The hospital’s emergency room isn’t the only place students can go after binge drinking.

If they’re not in need of medical attention, Kingston Police round up publicly intoxicated people for Hotel Dieu’s Detox Centre on Brock Street.

The centre’s director, Lisa Dwyer said if an intoxicated person isn’t taken to jail, they’re brought to the Detox Centre to wait out the alcohol’s effects.

“The original idea was a detox centre was established to take people away from jail and put them in a safe place,” she said. “We’ve seen people as young as 14 and old as 98.”

People admitted to the Detox Centre must be ambulatory and coherent — able to walk alone or with little help and form responses to basic questions.

Dwyer, who also runs the Campus Observation Room (COR) said grunts will satisfy the coherency requirement.

She said there are some differences in the patients each facility sees.

“We don’t see the same level of intoxication at the Detox Centre that they see [at the COR],” she said. “Our folks are a little better at drinking, apparently.”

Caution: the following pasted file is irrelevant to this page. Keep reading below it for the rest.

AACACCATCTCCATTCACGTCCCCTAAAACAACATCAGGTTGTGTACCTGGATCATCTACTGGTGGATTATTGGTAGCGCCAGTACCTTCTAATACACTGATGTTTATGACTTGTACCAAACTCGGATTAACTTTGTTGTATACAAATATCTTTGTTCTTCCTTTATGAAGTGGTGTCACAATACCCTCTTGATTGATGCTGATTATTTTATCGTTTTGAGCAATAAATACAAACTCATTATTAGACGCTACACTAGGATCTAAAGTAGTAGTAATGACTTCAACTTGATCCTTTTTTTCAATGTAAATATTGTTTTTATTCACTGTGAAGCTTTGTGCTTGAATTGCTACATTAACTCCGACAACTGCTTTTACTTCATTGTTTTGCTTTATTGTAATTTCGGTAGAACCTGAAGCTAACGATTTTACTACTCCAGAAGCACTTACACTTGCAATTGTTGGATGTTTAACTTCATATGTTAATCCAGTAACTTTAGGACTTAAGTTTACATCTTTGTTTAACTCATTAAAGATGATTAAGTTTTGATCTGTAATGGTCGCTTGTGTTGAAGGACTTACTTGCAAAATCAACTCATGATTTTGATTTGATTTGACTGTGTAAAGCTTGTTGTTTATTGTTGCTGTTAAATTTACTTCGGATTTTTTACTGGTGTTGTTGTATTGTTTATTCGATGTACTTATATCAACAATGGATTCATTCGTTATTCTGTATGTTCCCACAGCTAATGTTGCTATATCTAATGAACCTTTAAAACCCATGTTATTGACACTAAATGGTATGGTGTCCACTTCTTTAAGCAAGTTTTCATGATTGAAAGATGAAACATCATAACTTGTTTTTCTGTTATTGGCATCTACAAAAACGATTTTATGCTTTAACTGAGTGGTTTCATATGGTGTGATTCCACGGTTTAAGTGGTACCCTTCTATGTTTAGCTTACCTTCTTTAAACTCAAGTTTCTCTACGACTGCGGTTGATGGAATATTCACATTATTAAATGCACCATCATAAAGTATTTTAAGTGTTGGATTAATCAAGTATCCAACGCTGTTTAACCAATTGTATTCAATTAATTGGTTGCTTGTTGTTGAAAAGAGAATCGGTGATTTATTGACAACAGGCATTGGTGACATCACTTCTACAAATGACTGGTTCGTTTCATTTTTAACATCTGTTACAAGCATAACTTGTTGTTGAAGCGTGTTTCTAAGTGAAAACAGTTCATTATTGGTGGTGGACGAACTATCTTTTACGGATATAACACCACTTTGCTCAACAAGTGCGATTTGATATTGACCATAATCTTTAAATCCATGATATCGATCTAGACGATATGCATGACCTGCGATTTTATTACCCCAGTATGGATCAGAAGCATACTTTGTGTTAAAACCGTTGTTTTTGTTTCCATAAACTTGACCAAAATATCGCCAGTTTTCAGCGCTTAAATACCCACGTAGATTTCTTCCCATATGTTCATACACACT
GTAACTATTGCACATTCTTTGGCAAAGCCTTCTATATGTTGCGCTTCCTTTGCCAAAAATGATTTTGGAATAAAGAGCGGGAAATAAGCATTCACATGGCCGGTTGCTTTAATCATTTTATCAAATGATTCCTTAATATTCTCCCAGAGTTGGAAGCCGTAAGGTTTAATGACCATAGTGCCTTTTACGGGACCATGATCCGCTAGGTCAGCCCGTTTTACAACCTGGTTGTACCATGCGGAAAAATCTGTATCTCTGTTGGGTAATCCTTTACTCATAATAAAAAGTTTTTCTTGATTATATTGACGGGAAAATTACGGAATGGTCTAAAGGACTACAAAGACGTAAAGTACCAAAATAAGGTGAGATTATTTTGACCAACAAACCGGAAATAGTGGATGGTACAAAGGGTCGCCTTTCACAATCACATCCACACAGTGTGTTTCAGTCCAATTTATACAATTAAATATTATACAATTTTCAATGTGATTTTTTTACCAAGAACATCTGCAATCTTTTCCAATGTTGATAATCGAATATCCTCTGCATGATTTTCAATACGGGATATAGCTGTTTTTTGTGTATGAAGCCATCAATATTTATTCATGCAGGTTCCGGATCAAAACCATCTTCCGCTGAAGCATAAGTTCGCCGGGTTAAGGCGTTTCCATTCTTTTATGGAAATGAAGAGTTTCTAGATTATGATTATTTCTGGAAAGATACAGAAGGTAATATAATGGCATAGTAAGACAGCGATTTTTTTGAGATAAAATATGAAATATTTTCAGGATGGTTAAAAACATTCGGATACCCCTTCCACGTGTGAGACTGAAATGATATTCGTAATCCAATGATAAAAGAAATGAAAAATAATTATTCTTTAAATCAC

The Detox Centre accepts people on substances other than alcohol as well. A typical stay in the Centre is three to five days, Dwyer said, adding that people on opiate-based drugs will tend to stay longer.

Some people live in the 22-bed facility for long-term detox.

People at the COR, located in the basement of Victoria Hall, aren’t able to stay as long.

The COR opened in 1990 as a non-medical detox centre. It’s run by Health Counselling and Disability Services (HCDS) and has room for 12 students on an average night.

According to Kate Humphrys, co-ordinator of Health Education and Health Promotion at HCDS, most people admitted to the COR will spend the night being monitored instead of taking up space in KGH’s emergency room.

“On certain weekends we open a second room with 24 beds in total,” Humphrys said, adding that events like Halloween will call for two rooms.